How do you do that? Well, you have to call me, because there is a centralized log configuration. (Unless FOO simply ignores system logging, which sucks in a completely different way).
Basically, we are not putting the management of logging for FOO close to FOO. We are putting it close to syslog. Maybe that's good. Maybe not.
Where's the log?
Unless you have a clear idea of what facility and priority your app uses, how do you know where it's logging? What happens if you only catch part of the log?
It would be nicer if each service had a specific place where it logged! Uniform is good.
What happens if syslog dies?
Well, you don't log anymore. So please make it a managed service, because life without logs sucks.
So, what can we use?
Well, as long as you use something like runit or daemontools, you can use one of the bazillion logging tools that use the "give me a folder name and data on stdin" model. I am partial to svlogd but there are a million others.
That solves many things:
There is no syslog, so it can't die. There is one logger for each service. And it's managed anyway, so it bounces back up.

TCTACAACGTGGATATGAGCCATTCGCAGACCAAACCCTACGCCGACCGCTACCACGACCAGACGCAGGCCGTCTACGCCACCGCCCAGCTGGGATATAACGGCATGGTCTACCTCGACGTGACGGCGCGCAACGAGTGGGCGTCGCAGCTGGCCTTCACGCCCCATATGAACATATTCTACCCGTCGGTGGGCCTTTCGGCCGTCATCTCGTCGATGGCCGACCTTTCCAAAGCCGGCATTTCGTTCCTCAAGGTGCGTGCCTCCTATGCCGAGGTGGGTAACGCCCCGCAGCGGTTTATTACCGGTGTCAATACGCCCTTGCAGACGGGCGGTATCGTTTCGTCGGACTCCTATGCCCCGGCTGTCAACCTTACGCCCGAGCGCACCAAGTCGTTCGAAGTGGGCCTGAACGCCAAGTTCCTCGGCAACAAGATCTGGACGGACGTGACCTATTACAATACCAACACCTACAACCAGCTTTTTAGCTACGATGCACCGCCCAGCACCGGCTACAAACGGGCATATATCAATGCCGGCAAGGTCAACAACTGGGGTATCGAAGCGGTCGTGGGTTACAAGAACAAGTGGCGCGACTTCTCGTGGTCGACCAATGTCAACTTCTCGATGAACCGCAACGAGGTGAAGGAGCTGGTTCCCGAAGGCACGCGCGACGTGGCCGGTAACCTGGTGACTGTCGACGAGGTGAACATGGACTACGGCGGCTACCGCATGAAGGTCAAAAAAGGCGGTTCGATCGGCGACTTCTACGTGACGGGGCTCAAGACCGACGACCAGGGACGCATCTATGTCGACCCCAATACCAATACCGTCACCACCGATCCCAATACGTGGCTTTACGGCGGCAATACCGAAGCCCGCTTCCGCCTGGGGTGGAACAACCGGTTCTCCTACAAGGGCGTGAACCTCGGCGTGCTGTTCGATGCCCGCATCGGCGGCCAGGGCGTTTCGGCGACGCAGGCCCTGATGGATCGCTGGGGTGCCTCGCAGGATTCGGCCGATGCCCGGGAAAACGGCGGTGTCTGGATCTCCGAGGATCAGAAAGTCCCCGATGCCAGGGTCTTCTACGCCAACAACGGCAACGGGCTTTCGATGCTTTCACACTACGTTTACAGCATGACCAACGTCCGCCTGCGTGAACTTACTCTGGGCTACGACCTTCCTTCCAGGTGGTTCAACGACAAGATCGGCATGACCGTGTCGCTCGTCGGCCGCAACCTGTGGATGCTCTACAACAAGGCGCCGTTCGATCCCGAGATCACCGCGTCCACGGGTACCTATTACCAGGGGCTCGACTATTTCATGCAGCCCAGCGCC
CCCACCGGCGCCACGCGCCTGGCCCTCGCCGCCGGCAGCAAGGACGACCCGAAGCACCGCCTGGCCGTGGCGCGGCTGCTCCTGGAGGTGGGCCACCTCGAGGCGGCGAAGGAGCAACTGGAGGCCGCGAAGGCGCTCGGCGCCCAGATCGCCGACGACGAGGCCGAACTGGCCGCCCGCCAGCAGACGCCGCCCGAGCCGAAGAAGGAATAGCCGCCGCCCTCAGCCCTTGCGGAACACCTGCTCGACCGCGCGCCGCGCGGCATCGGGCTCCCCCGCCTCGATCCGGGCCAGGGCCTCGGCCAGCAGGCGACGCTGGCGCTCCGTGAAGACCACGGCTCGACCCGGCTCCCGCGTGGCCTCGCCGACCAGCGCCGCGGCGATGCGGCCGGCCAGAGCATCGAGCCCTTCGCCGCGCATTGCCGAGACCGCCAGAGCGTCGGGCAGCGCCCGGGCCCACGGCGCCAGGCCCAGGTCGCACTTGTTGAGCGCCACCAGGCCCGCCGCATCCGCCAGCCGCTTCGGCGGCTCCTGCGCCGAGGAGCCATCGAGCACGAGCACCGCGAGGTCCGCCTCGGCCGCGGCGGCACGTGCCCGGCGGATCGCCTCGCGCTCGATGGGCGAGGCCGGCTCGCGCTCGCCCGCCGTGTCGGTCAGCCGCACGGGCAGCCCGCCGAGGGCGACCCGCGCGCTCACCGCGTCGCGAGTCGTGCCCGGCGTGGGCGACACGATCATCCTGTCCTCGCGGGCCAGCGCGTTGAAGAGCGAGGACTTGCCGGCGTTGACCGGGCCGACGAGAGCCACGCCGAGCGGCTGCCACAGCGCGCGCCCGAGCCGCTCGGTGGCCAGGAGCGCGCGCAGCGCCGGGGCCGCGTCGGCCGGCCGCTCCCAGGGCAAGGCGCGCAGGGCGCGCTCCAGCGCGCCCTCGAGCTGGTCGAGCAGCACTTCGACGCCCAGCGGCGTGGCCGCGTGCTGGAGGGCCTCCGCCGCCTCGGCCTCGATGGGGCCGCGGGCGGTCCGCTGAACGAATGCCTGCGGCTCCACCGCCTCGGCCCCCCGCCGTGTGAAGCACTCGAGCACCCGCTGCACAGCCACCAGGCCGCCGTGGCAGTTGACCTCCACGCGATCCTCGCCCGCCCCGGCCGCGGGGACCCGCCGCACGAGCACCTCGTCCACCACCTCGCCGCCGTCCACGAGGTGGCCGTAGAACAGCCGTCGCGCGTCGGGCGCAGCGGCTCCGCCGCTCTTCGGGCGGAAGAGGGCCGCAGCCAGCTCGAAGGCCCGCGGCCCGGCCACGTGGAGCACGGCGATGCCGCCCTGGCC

The log is wherever you tell it to be. Standardize in /var/log/FOO or somesuch.
You can choose under what user the logger runs. So, whoever you want manages it.
Most loggers offer you size or time-based rotation. And you don't need to configure logrotate (you don't need logrotate)
But what about the apps that want to use syslogd and don't work as a managed service with logging?
Well, they do it by writing to /dev/log, a pseudo-device which pipes the data to syslog.
Then, you can use socklog a lovely drop-in drop-dead gorgeous replacement for syslogd. Use it, configure it for unix socket (using socklog-conf), start it (using runit's runsv), and enjoy:
[root@myhost socklog]# pwd /var/log/socklog [root@myhost socklog]# ls -lR .: total 48 drwxr-x--- 2 root root 4096 Sep 14 21:16 auth drwxr-x--- 2 root root 4096 Sep 14 21:16 cron drwxr-x--- 2 root root 4096 Sep 14 21:16 daemon drwxr-x--- 2 root root 4096 Sep 14 21:16 debug drwxr-x--- 2 root root 4096 Sep 14 21:16 ftp drwxr-x--- 2 root root 4096 Sep 14 21:16 kern drwxr-x--- 2 root root 4096 Sep 14 21:16 local drwxr-x--- 2 root root 4096 Sep 14 21:16 mail drwxr-x--- 2 root root 4096 Sep 14 21:16 main drwxr-x--- 2 root root 4096 Sep 14 21:16 news drwxr-x--- 2 root root 4096 Sep 14 21:16 syslog drwxr-x--- 2 root root 4096 Sep 14 21:16 user ./auth: total 8 -rw-r--r-- 1 root root 34 Sep 14 21:16 config -rw-r--r-- 1 root root 1003 Sep 14 22:03 current -rw------- 1 root root 0 Sep 14 21:16 lock ./cron: total 4 -rw-r--r-- 1 root root 22 Sep 14 21:16 config -rw-r--r-- 1 root root 0 Sep 14 21:16 current -rw------- 1 root root 0 Sep 14 21:16 lock
One folder for each facility, you can filter the data if you want to avoid logging specific stuff, timestamp any way you want, rotate at will, yada yada yada.
On Arch Linux, you can try this by installing my runit and socklog packages from AUR.
It should be pretty painless, but try it in a virtual box first ;-)